How did you get started in the Chinese market?

In 2011 a Chinese film company approached me and asked me to film a horror movie, I guess because my films have done well in Asia.

“Bunshinsaba” especially wasn’t that provocative, but the fact that it was to do with maternal instincts really hit a chord with Chinese viewers.

Just like in “Phone” and “Bunshinsaba,” maternal instincts are given much weight in your work.

A common thread in my horror films is that there is a woman at the center and maternal instincts lie at the base. There are also notions of grudges and I don’t kill off someone just for the sake of it.

What was it about “Pilsun” that gripped Chinese viewers?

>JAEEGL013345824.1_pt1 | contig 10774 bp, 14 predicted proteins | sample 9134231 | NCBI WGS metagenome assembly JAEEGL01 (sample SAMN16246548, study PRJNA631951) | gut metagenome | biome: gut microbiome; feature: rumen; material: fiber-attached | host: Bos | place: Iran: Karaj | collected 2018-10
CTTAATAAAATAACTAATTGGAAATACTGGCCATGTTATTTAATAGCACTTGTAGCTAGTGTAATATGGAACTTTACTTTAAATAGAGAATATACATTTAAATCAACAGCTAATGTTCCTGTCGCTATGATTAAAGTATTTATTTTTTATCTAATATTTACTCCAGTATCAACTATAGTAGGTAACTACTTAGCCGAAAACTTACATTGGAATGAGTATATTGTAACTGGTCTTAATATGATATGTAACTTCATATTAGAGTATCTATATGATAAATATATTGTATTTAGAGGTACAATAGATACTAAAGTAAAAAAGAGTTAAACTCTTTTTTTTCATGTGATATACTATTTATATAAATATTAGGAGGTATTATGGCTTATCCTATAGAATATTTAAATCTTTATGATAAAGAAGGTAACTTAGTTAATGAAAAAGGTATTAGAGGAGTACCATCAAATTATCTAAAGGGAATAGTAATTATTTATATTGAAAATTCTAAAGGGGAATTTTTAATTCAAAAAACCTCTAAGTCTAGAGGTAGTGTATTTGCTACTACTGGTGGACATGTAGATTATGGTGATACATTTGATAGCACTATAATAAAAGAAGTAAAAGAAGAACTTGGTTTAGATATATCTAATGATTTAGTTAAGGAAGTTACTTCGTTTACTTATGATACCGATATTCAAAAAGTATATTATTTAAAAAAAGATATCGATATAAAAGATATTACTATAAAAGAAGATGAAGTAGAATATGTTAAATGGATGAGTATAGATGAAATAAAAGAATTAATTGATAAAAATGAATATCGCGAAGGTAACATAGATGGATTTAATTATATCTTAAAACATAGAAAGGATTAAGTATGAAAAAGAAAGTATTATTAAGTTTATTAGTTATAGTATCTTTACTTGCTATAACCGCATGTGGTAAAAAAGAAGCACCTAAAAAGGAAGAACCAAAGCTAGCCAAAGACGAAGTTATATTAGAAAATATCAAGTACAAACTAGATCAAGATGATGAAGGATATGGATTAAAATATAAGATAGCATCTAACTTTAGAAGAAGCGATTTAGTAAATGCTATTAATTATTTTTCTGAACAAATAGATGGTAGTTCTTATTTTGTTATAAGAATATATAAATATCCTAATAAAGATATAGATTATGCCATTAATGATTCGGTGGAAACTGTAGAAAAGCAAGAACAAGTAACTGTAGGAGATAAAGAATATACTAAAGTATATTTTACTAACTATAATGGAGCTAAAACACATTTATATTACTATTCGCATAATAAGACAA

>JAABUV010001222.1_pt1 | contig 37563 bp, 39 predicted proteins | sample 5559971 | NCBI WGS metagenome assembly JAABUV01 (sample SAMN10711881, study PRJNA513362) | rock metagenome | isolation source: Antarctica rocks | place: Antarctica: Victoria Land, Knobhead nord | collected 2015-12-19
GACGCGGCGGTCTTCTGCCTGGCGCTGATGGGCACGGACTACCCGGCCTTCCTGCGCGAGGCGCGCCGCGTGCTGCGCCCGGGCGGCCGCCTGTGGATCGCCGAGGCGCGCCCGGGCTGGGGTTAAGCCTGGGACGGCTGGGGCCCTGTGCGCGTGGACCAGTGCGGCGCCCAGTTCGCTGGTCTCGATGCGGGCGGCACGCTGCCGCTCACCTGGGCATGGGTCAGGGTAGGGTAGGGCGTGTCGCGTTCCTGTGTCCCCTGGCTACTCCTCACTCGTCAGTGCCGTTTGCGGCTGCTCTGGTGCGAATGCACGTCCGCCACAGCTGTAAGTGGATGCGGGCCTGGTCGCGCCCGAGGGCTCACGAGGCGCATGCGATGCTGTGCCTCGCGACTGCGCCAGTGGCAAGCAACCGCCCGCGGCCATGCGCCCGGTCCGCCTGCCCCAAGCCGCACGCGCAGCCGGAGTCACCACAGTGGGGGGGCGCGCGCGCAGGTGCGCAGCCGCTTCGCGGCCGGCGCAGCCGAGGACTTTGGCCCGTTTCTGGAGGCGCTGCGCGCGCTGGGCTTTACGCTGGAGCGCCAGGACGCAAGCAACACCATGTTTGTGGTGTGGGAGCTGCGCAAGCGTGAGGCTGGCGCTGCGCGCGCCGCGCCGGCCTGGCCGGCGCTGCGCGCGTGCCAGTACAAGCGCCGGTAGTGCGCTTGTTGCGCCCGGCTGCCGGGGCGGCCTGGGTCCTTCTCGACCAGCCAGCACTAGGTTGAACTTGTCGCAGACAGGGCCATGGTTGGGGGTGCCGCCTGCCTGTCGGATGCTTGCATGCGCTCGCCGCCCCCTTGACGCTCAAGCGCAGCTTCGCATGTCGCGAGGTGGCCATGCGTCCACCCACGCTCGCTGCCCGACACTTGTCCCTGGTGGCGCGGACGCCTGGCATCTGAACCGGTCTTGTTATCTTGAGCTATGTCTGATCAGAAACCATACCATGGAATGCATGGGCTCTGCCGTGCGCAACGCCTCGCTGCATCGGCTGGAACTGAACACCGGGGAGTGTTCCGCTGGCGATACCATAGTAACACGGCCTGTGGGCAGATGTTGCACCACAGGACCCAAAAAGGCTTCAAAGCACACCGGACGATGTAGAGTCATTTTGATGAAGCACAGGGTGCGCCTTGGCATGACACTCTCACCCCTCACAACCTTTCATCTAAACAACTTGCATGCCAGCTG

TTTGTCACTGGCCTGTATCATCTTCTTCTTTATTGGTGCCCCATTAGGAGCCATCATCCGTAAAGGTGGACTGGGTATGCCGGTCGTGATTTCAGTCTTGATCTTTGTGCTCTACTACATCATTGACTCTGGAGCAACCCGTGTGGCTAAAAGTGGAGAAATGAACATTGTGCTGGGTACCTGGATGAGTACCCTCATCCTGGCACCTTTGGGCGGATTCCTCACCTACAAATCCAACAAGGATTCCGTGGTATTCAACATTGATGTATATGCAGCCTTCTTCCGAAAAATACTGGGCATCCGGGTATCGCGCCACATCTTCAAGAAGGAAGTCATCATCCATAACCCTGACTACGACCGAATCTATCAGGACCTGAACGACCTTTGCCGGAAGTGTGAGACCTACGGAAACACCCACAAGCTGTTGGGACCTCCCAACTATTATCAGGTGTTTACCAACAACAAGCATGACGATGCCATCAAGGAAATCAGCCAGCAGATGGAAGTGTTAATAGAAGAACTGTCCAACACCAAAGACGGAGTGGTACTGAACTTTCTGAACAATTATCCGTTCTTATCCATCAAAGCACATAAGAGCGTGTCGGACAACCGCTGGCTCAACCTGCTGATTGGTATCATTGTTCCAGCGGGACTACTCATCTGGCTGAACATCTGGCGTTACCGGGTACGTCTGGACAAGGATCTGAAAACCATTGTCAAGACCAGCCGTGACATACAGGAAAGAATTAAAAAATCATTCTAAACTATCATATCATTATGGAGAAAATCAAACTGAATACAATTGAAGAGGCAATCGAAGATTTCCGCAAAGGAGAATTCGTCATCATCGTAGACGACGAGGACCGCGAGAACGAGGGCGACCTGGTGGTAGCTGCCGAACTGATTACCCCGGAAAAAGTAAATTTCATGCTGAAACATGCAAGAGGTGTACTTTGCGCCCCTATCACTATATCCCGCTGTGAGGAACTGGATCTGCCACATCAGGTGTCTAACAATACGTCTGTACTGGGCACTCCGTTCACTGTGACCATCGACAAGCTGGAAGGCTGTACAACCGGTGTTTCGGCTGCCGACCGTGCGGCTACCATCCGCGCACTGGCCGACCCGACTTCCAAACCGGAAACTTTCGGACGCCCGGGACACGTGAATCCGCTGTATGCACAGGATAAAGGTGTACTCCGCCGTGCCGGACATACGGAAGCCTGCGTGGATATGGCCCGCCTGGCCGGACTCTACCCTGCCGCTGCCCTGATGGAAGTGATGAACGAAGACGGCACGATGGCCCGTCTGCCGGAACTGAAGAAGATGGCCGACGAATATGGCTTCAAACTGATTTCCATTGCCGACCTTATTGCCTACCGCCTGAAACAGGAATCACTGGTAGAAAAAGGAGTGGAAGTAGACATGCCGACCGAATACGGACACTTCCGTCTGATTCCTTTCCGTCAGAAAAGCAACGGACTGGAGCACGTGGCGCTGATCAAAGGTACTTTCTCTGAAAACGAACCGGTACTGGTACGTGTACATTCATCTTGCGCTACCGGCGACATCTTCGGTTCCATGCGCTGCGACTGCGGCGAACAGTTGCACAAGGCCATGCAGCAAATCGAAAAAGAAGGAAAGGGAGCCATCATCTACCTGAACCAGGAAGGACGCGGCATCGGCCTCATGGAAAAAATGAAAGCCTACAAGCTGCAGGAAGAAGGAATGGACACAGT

“Pilsun” is “Bunshinsaba” in Chinese. The name means there are spirits hidden in writing pens. Most Chinese horror films dilly-dally around the plot and finish without a clear ending. Unlike this, “Pilsun” has a clear plot, and because a Korean crew was behind it, it was a lot more visually sophisticated than local works.

What is the “Pilsun” series about?

Because of the materialistic Chinese world view even horror films can’t contain ghosts. That’s why in Chinese horror films a psychiatrist appears at the end and informs the lead that they haven’t seen a ghost but have experienced a mental breakdown.

In “Pilsun 1” and “Pilsun 3” the protagonist has to spend a night in a haunted house with a child. The plot revolves around the bizarre things that unfold and, of course, is full of ghosts and hallucinations. But in the end, the lead decides that she saw hallucinations due to a past trauma. In “Pilsun 2” the lead gets locked up in a mental institution. The same things happen until the third film, but the problem is that there is now nowhere to take the story further.